Bonito tuna, a common species for tinning, are not big fish. Most are two feet long and weigh about ten pounds. They’re warm-blooded. Taken together that means any bruising or bleeding affects a large portion of each fish and muddies its flavor. That’s rare with Ortiz’s tuna since they are entirely line caught, classic fisherman style, one at a time on a rod. It’s more common with netted fish—the most common way to catch tuna, where hundred foot long nets drag the tuna in a thrashing bundle up from the sea.

2. How are they stored at sea?
Tuna are stored in a boat’s hold on ice. A more conscientious captain will freight a lot of ice, enough to surround each fish so they don’t touch one another and cool down quickly. After all, no one knows how long they’ll be at sea or how much they'll catch and the fish starts to deteriorate the moment it’s caught.

3. What happens after they're cooked?
Cooking canned tuna is more or less standardized: the fish is boiled in salted water for a couple hours. But what happens next is not at all the same from factory to factory. At Ortiz the just-cooked fish sits out to cool in the kitchen, then gets time to chill in cold storage. The two steps take hours and hog up space on the floor and in the refrigerators. Not all tuna makers choose to take it.  Like most food makers who worry about price more than flavor, they cut time out of the equation. What the extra time and care does, though, is critical. It stops the fish from fermenting. Fermenting can be ruinous—a carbonation that makes the tins unsalable—or it can be mild. Even mild fermentation has a flavor that, to my taste, is a sour tang that runs throughout most tins of cheap tuna and mars its sea-sweet origins.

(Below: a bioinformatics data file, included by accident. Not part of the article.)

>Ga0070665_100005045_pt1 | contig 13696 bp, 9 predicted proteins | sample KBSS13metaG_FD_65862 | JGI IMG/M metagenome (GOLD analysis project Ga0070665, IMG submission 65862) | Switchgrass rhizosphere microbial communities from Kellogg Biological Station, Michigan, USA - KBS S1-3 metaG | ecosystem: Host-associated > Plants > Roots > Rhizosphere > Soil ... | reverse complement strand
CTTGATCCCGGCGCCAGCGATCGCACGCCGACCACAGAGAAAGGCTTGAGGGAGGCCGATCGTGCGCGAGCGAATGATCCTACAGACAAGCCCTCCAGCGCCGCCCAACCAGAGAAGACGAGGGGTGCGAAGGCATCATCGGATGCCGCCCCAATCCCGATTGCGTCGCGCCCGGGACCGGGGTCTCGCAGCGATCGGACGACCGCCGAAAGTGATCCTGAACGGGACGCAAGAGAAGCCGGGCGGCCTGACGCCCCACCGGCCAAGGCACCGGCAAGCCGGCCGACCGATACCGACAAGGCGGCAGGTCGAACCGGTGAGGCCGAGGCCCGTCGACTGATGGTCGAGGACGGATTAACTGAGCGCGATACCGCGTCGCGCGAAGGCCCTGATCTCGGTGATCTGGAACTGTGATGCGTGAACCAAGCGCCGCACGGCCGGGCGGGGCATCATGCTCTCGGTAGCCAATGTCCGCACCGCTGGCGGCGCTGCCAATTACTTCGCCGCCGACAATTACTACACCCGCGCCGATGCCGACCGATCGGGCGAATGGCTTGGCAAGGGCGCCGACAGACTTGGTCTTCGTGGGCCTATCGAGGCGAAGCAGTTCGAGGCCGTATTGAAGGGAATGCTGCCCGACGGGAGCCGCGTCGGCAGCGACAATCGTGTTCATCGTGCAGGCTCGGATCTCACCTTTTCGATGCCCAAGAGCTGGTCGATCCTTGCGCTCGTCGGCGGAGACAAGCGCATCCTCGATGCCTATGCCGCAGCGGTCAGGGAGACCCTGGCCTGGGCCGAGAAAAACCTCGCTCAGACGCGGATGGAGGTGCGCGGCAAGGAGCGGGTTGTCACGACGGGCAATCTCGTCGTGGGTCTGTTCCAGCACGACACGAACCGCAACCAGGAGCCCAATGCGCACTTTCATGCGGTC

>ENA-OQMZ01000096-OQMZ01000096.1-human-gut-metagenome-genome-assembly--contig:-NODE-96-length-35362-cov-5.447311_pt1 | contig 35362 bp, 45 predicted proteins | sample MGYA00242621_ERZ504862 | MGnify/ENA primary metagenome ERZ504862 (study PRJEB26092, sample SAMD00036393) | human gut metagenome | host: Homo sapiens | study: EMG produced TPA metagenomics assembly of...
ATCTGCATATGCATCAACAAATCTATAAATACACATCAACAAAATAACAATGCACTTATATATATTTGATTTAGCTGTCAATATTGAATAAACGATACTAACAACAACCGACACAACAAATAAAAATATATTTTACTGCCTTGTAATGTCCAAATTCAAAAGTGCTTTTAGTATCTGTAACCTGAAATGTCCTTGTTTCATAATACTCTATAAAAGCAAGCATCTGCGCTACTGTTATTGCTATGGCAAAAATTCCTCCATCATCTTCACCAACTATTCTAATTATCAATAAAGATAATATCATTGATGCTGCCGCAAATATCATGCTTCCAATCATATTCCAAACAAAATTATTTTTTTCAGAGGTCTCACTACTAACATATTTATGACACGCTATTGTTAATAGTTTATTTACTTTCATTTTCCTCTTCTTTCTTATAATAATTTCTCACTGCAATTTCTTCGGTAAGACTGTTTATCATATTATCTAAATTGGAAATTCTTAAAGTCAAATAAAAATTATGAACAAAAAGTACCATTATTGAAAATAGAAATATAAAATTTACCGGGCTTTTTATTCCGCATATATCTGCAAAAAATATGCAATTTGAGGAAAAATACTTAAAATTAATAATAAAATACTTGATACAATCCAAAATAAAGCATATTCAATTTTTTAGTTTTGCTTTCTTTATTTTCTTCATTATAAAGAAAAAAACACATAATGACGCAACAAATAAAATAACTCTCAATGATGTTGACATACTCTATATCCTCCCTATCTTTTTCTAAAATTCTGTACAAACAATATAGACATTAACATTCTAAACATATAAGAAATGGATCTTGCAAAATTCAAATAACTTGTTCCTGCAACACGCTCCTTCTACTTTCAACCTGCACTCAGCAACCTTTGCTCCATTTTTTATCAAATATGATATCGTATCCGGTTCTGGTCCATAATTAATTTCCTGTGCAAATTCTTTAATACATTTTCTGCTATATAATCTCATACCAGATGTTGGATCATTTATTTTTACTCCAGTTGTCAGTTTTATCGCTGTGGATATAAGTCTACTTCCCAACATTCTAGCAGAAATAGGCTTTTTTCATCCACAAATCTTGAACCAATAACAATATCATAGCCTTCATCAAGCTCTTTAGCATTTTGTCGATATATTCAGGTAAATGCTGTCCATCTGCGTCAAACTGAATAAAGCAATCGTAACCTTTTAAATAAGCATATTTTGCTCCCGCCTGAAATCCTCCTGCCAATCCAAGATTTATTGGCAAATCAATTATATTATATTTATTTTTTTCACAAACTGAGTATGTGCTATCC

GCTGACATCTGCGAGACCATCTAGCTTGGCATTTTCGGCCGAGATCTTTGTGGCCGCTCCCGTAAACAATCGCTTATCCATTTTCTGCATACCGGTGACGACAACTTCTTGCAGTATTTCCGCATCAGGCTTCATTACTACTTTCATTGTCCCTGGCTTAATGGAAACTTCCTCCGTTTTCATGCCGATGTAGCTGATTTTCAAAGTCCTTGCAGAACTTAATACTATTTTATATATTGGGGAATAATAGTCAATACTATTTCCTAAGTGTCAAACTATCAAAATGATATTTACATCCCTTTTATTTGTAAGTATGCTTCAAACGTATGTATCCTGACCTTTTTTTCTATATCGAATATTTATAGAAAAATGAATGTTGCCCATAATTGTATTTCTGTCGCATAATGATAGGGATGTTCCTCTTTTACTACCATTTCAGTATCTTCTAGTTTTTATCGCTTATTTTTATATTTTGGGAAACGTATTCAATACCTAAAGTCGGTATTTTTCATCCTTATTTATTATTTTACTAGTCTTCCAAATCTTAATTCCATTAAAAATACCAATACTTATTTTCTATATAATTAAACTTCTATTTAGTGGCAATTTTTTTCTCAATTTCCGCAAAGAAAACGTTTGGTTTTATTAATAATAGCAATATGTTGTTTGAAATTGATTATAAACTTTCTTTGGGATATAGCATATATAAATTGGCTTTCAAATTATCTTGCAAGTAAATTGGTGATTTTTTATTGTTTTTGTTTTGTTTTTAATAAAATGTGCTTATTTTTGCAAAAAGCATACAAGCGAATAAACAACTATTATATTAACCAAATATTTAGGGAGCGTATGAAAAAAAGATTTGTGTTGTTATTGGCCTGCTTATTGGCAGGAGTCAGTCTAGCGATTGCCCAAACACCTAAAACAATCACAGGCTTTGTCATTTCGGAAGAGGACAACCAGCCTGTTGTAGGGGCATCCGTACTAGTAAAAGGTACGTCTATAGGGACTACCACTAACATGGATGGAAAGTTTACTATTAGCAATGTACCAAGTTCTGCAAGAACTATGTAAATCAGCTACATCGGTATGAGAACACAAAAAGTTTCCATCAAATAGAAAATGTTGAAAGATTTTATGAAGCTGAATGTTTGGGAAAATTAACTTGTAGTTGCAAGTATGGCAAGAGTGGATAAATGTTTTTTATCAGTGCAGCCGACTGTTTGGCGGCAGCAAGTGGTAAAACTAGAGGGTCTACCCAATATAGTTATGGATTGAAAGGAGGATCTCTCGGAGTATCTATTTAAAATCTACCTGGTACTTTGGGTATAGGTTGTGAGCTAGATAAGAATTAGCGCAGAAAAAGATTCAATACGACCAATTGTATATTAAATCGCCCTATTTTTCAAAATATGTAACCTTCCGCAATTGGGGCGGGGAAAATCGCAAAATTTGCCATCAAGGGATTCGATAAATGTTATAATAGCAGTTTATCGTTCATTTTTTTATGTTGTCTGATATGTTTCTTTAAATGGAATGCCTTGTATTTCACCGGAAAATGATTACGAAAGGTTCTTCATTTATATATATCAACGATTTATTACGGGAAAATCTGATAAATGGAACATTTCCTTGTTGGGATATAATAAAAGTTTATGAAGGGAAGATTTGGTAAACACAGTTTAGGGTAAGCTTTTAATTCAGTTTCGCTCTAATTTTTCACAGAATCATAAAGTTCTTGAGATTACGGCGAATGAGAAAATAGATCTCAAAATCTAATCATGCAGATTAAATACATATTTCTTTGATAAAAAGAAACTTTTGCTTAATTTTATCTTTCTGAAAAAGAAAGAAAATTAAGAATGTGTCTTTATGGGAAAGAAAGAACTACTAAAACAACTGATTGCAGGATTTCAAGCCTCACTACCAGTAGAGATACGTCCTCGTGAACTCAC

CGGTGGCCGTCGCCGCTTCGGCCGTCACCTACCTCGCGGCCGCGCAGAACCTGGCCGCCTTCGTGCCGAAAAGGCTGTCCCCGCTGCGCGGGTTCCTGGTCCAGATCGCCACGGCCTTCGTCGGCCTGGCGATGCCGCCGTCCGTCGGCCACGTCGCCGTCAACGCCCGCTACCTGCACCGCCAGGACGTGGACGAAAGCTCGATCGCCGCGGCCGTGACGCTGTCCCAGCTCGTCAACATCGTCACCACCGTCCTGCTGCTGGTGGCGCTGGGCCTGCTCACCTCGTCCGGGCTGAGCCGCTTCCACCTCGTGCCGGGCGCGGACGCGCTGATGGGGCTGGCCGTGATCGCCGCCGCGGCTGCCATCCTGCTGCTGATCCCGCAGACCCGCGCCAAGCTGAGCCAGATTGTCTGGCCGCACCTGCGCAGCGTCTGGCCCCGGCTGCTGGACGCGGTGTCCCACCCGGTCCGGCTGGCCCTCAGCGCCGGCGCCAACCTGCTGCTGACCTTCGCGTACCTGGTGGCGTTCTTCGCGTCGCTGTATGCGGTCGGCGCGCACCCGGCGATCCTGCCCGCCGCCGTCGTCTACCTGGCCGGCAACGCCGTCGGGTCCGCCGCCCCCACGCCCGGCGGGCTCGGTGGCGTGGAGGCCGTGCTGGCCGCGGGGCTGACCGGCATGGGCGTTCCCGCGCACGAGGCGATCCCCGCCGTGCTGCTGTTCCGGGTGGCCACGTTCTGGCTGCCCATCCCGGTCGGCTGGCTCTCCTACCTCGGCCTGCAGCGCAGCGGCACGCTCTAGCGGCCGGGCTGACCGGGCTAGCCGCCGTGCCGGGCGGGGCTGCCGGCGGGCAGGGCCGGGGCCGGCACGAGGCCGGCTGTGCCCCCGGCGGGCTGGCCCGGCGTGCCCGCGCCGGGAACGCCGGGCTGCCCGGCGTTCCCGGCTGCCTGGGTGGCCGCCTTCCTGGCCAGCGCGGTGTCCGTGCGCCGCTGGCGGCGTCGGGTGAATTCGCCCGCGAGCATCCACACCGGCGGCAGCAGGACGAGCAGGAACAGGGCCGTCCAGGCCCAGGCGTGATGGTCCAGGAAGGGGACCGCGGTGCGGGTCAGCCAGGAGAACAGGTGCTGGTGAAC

4. How are they cleaned?
Another act of grace Ortiz commits after cooking is to clean its tuna by hand. This is as labor-intensive as it sounds (if you’ve ever deboned and skinned cooked fish you know what I mean). It's not at all standard practice in the tuna world. The women—and I can say from my experience visiting that 100% of the cleaners are women—work meticulously with paring knives, scraping and cleaning every bruise, every discoloration, every chance for the flavor to head south, leaving only pristine fish to find their way into the tin.

5. What goes into the tin?
Whole chunks of fish and olive oil. That’s it. No flakes, no water. That’s the way you get great tinned tuna. Shredded smaller pieces deteriorate faster and that will show in the flavor. As for olive oil, well, the American tuna industry has pawned off water-packed tuna as healthier but what they failed to mention was that in losing 20% of the calories we lost 98% of the taste. Water leaches flavor from the fish. Ortiz only packs in olive oil, which amplifies the tuna’s flavor and gives it a silky, rich mouthfeel.